Veterans Treatment Courts Bring Hope to Those in Criminal SystemMatthew Russell
There’s a national trend in the court system when it comes to handling veterans, but unlike many stories that end with veterans serving time, this one has hope.
Veterans in Colorado Illinois, Maine, Florida, Arizona, Texas, Nebraska, and North Carolina have the option to enter a Veterans Treatment Court if they wind up in the system and are deemed eligible. Other states are expected to supplement similar court systems soon. Judges in these courts focus heavily on the needs, treatment, and recovery of those listed on an all-veteran docket. Many have been lauded for their compassion, and in one North Carolina veterans court, District Court Judge Lou Olivera, after hearing the history of a veteran suffering from PTSD, brought to the court for a driving under the influence charge, sentenced the man to a night in jail and joined him.
“This ‘veterans court’ offers people returning from military service who have found themselves in trouble a more humane court experience focused on rehabilitation,” wrote Jessica Jackson Sloan, a human rights attorney, co-founder of #cut50, an organization which aims to reduce the number of people behind bars, in a piece for CNN. “Veterans treatment courts recognize that traditional, punitive sentencing doesn’t address these root problems. Instead, in these courts, judges work with a team of professionals to ensure veterans are clinically assessed, connected with the evidence-based treatment and services they’ve earned through the VA, and paired with a volunteer veteran mentor who can guide them through the rigorous demands of the program.”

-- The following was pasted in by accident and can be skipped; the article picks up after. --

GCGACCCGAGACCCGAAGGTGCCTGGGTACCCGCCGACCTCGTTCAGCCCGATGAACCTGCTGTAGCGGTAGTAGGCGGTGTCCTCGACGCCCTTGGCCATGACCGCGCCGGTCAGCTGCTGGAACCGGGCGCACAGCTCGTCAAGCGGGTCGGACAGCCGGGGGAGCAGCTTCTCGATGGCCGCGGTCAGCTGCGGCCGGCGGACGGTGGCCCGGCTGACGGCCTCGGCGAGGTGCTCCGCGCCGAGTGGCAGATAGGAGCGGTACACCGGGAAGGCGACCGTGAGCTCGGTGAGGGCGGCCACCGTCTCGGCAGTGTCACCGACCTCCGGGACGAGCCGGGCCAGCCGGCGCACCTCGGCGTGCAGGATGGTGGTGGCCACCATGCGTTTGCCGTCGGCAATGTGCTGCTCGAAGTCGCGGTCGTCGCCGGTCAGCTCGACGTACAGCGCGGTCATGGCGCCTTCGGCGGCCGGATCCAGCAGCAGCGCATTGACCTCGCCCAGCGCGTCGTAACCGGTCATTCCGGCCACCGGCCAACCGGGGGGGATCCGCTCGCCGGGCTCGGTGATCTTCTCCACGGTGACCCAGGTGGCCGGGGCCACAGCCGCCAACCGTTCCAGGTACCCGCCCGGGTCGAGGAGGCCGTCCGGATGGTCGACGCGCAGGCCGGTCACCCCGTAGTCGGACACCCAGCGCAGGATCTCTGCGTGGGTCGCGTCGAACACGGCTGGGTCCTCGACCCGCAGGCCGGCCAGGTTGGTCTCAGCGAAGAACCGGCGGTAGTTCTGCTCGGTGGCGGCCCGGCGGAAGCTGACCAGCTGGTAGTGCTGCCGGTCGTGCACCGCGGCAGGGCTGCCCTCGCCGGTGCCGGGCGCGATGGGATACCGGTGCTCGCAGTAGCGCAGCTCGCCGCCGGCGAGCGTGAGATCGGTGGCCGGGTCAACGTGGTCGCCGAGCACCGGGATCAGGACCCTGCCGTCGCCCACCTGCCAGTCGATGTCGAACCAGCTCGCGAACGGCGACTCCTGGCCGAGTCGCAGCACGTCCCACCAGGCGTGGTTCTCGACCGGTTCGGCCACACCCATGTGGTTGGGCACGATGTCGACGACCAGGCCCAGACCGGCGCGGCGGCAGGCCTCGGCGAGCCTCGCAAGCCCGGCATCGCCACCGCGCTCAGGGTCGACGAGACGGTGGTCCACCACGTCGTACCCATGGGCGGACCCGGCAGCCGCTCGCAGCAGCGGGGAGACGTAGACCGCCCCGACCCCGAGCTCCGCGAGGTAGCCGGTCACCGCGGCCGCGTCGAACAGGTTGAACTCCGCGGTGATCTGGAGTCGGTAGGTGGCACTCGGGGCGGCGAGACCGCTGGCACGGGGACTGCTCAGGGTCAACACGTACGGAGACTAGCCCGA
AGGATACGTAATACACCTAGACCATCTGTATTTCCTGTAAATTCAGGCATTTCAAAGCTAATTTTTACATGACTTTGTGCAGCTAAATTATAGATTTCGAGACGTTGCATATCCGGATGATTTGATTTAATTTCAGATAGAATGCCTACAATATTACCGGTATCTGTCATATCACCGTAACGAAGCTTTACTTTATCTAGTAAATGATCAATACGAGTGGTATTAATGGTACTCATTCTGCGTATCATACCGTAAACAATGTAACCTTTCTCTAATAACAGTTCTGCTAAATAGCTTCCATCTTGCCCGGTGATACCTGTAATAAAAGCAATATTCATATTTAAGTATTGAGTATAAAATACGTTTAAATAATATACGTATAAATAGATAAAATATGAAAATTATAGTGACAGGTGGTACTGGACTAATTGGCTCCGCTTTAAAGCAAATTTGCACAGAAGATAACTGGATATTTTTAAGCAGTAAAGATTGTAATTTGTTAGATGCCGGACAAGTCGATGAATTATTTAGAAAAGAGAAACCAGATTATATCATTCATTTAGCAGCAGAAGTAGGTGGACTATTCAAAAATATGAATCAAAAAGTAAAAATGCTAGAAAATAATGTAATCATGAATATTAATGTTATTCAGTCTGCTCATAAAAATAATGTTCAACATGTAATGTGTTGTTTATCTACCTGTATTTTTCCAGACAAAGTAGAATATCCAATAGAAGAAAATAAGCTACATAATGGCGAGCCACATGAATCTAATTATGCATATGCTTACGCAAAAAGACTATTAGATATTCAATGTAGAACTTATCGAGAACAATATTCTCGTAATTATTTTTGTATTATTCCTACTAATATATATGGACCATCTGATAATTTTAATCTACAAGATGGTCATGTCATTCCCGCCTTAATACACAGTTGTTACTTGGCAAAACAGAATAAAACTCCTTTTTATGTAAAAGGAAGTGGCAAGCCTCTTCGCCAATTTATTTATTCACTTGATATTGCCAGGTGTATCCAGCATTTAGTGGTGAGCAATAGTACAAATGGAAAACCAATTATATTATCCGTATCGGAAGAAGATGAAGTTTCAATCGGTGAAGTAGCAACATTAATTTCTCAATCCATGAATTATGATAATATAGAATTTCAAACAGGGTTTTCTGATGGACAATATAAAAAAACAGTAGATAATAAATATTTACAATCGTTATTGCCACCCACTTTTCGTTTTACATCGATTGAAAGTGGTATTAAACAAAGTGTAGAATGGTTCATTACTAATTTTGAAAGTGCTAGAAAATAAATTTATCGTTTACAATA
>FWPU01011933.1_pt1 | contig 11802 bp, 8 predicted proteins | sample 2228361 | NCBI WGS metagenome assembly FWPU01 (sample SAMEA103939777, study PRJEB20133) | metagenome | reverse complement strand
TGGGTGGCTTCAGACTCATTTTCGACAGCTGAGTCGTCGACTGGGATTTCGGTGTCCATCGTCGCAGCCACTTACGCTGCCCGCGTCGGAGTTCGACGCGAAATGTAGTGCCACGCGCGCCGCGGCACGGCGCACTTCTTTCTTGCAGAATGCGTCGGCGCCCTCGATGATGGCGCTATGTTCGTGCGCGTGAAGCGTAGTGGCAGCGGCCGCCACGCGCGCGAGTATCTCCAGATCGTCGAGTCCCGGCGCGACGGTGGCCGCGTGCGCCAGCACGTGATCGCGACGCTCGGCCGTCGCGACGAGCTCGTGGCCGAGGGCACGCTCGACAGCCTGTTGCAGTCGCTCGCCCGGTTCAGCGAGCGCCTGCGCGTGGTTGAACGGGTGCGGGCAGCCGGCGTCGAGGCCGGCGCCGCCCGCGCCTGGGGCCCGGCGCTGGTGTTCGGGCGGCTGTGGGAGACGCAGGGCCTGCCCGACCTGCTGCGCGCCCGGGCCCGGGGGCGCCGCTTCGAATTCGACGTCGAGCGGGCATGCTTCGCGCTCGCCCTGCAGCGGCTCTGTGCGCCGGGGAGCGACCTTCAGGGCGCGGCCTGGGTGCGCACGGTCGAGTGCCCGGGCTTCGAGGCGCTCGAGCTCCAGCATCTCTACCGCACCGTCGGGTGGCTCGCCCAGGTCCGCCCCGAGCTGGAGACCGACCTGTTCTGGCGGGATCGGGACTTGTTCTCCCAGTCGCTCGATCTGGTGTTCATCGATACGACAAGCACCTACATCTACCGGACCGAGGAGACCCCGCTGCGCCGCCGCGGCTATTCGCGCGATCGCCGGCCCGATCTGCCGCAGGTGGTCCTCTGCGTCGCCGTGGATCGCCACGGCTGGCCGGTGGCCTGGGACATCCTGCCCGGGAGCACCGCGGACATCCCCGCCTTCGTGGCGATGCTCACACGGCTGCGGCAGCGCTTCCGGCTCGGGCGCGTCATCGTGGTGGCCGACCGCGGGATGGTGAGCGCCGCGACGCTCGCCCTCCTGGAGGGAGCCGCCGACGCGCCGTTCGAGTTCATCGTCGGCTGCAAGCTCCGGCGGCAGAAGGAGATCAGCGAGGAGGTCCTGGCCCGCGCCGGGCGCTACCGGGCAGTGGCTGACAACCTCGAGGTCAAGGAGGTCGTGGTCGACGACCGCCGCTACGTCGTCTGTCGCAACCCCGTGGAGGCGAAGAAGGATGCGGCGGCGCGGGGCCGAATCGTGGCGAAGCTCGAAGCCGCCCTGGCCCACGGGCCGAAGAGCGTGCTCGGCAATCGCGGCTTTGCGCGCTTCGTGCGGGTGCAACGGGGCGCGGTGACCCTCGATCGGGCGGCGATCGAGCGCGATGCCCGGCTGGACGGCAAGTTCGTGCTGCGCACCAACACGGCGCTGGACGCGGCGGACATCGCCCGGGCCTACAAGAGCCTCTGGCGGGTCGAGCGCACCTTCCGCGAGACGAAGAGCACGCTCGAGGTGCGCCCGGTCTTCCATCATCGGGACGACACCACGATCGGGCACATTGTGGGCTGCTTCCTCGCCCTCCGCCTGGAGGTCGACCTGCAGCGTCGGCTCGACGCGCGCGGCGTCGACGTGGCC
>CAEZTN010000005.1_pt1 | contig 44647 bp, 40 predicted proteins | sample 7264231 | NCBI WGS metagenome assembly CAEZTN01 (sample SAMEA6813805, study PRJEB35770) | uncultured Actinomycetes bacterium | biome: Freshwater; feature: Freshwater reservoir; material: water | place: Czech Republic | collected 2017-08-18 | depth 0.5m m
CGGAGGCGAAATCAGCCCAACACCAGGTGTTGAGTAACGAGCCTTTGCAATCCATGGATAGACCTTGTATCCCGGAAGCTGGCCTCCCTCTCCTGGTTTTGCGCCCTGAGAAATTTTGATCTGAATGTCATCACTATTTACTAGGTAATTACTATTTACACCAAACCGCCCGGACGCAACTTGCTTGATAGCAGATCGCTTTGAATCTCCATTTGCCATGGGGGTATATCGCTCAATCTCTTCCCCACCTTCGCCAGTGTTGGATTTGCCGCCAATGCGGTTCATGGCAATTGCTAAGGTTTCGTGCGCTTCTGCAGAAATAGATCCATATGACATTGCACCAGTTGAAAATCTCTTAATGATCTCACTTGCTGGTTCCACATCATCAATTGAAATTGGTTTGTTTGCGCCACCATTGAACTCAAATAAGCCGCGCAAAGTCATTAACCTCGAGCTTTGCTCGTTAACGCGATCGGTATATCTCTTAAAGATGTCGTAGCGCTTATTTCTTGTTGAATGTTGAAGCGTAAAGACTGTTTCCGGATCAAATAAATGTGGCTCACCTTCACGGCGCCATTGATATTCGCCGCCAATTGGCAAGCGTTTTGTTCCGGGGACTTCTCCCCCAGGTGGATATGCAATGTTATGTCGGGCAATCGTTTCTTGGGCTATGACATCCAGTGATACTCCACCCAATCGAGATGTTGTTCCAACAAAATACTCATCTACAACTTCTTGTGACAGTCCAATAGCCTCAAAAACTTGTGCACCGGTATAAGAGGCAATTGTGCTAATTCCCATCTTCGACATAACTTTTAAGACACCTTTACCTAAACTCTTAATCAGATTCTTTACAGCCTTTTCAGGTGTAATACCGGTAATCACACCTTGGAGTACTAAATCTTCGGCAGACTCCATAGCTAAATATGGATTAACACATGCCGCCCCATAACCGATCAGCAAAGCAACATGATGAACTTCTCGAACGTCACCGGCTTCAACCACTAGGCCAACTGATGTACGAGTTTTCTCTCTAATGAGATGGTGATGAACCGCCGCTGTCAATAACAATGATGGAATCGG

The National Center for State Courts lists the first veteran’s court opened in Buffalo, N.Y. in 2008 under Judge Robert Russell. Russell saw how many veterans were entering the system in drug and mental health courts, but also the spark of military camaraderie when veterans on his staff worked with veterans in the system. After petitioning the U.S. Department of Veterans Affairs Medical Center and finding volunteer veterans willing to work the program, the veterans treatment court was born.
Before its Veterans Treatment Court began last year, Nebraska launched a Veterans’ Pretrial Diversion Program in 2012. Similar to the Veterans Treatment Court, the Pretrial Diversion Program aims at maintaining sentencing guidelines for the nonviolent veteran offenders that come through its docket, while working with offenders and connecting them with VA services and treatment programs. It is part of the VA’s Veteran Justice Outreach Initiative, which is intended to avoid the unnecessary criminalization of mental illness and extended incarceration among Veterans. The goal is to ensure that eligible vets in the criminal system have timely access to VA mental health and substance use services when needed.
For veterans who have been through the court system, returning to a stable life isn’t always easy. Add to that the mental and physical issues that some veterans are left with after service, and finding work can be next to impossible. Across the United States, homeless veterans are trapped on the streets by a lack of employment. With your help, they can once again be a productive part of the society that they served to protect.